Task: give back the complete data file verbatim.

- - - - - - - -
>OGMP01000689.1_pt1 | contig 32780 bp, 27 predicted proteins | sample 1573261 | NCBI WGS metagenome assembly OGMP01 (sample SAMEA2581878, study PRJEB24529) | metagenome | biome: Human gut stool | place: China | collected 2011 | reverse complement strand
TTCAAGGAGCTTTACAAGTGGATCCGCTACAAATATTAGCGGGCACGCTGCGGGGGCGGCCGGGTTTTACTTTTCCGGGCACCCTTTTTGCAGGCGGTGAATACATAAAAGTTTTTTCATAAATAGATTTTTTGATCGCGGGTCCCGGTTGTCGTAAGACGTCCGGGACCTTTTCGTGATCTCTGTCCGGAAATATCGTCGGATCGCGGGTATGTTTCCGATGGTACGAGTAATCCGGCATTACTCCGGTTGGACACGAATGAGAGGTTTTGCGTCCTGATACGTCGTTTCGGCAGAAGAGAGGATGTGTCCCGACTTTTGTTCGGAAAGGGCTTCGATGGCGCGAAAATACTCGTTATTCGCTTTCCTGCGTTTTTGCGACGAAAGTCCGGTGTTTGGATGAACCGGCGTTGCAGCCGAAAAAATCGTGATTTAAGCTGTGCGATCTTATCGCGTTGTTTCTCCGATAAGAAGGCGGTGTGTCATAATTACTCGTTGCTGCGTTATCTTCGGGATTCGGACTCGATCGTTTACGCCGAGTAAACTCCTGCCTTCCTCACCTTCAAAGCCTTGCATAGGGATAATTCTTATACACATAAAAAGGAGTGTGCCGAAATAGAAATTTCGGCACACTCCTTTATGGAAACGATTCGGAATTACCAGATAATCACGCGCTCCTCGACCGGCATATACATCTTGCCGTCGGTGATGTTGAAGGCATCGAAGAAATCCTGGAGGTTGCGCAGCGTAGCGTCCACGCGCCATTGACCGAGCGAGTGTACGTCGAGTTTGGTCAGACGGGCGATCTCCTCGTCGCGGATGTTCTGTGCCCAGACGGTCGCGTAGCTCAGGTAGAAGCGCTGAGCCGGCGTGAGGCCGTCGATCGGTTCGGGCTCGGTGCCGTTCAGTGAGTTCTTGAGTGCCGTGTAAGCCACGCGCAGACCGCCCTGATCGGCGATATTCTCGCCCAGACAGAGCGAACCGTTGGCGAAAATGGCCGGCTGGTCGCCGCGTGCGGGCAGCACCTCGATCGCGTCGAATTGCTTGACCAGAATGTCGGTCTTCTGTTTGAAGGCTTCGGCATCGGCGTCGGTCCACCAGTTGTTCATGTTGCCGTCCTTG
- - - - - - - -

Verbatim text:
>OGMP01000689.1_pt1 | contig 32780 bp, 27 predicted proteins | sample 1573261 | NCBI WGS metagenome assembly OGMP01 (sample SAMEA2581878, study PRJEB24529) | metagenome | biome: Human gut stool | place: China | collected 2011 | reverse complement strand
TTCAAGGAGCTTTACAAGTGGATCCGCTACAAATATTAGCGGGCACGCTGCGGGGGCGGCCGGGTTTTACTTTTCCGGGCACCCTTTTTGCAGGCGGTGAATACATAAAAGTTTTTTCATAAATAGATTTTTTGATCGCGGGTCCCGGTTGTCGTAAGACGTCCGGGACCTTTTCGTGATCTCTGTCCGGAAATATCGTCGGATCGCGGGTATGTTTCCGATGGTACGAGTAATCCGGCATTACTCCGGTTGGACACGAATGAGAGGTTTTGCGTCCTGATACGTCGTTTCGGCAGAAGAGAGGATGTGTCCCGACTTTTGTTCGGAAAGGGCTTCGATGGCGCGAAAATACTCGTTATTCGCTTTCCTGCGTTTTTGCGACGAAAGTCCGGTGTTTGGATGAACCGGCGTTGCAGCCGAAAAAATCGTGATTTAAGCTGTGCGATCTTATCGCGTTGTTTCTCCGATAAGAAGGCGGTGTGTCATAATTACTCGTTGCTGCGTTATCTTCGGGATTCGGACTCGATCGTTTACGCCGAGTAAACTCCTGCCTTCCTCACCTTCAAAGCCTTGCATAGGGATAATTCTTATACACATAAAAAGGAGTGTGCCGAAATAGAAATTTCGGCACACTCCTTTATGGAAACGATTCGGAATTACCAGATAATCACGCGCTCCTCGACCGGCATATACATCTTGCCGTCGGTGATGTTGAAGGCATCGAAGAAATCCTGGAGGTTGCGCAGCGTAGCGTCCACGCGCCATTGACCGAGCGAGTGTACGTCGAGTTTGGTCAGACGGGCGATCTCCTCGTCGCGGATGTTCTGTGCCCAGACGGTCGCGTAGCTCAGGTAGAAGCGCTGAGCCGGCGTGAGGCCGTCGATCGGTTCGGGCTCGGTGCCGTTCAGTGAGTTCTTGAGTGCCGTGTAAGCCACGCGCAGACCGCCCTGATCGGCGATATTCTCGCCCAGACAGAGCGAACCGTTGGCGAAAATGGCCGGCTGGTCGCCGCGTGCGGGCAGCACCTCGATCGCGTCGAATTGCTTGACCAGAATGTCGGTCTTCTGTTTGAAGGCTTCGGCATCGGCGTCGGTCCACCAGTTGTTCATGTTGCCGTCCTTG